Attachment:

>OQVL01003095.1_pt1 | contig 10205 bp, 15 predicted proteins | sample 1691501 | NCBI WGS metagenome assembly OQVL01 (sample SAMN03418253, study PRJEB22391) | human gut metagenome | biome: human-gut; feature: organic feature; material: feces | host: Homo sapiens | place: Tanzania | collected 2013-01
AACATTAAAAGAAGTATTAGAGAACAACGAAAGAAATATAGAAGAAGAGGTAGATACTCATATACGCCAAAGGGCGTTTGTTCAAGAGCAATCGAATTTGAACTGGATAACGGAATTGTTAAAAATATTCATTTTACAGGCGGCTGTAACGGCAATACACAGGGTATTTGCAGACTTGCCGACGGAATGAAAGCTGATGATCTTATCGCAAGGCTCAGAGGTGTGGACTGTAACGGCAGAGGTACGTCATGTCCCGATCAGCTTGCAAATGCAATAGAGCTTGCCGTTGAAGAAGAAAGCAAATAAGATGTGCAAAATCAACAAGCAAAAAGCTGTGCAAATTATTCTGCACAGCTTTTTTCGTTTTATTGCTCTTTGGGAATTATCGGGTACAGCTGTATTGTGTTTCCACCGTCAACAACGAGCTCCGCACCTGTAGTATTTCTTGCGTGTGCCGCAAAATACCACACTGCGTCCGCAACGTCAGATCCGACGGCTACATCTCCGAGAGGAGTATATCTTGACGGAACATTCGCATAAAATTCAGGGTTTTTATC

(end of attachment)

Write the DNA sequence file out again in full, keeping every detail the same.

>OQVL01003095.1_pt1 | contig 10205 bp, 15 predicted proteins | sample 1691501 | NCBI WGS metagenome assembly OQVL01 (sample SAMN03418253, study PRJEB22391) | human gut metagenome | biome: human-gut; feature: organic feature; material: feces | host: Homo sapiens | place: Tanzania | collected 2013-01
AACATTAAAAGAAGTATTAGAGAACAACGAAAGAAATATAGAAGAAGAGGTAGATACTCATATACGCCAAAGGGCGTTTGTTCAAGAGCAATCGAATTTGAACTGGATAACGGAATTGTTAAAAATATTCATTTTACAGGCGGCTGTAACGGCAATACACAGGGTATTTGCAGACTTGCCGACGGAATGAAAGCTGATGATCTTATCGCAAGGCTCAGAGGTGTGGACTGTAACGGCAGAGGTACGTCATGTCCCGATCAGCTTGCAAATGCAATAGAGCTTGCCGTTGAAGAAGAAAGCAAATAAGATGTGCAAAATCAACAAGCAAAAAGCTGTGCAAATTATTCTGCACAGCTTTTTTCGTTTTATTGCTCTTTGGGAATTATCGGGTACAGCTGTATTGTGTTTCCACCGTCAACAACGAGCTCCGCACCTGTAGTATTTCTTGCGTGTGCCGCAAAATACCACACTGCGTCCGCAACGTCAGATCCGACGGCTACATCTCCGAGAGGAGTATATCTTGACGGAACATTCGCATAAAATTCAGGGTTTTTATC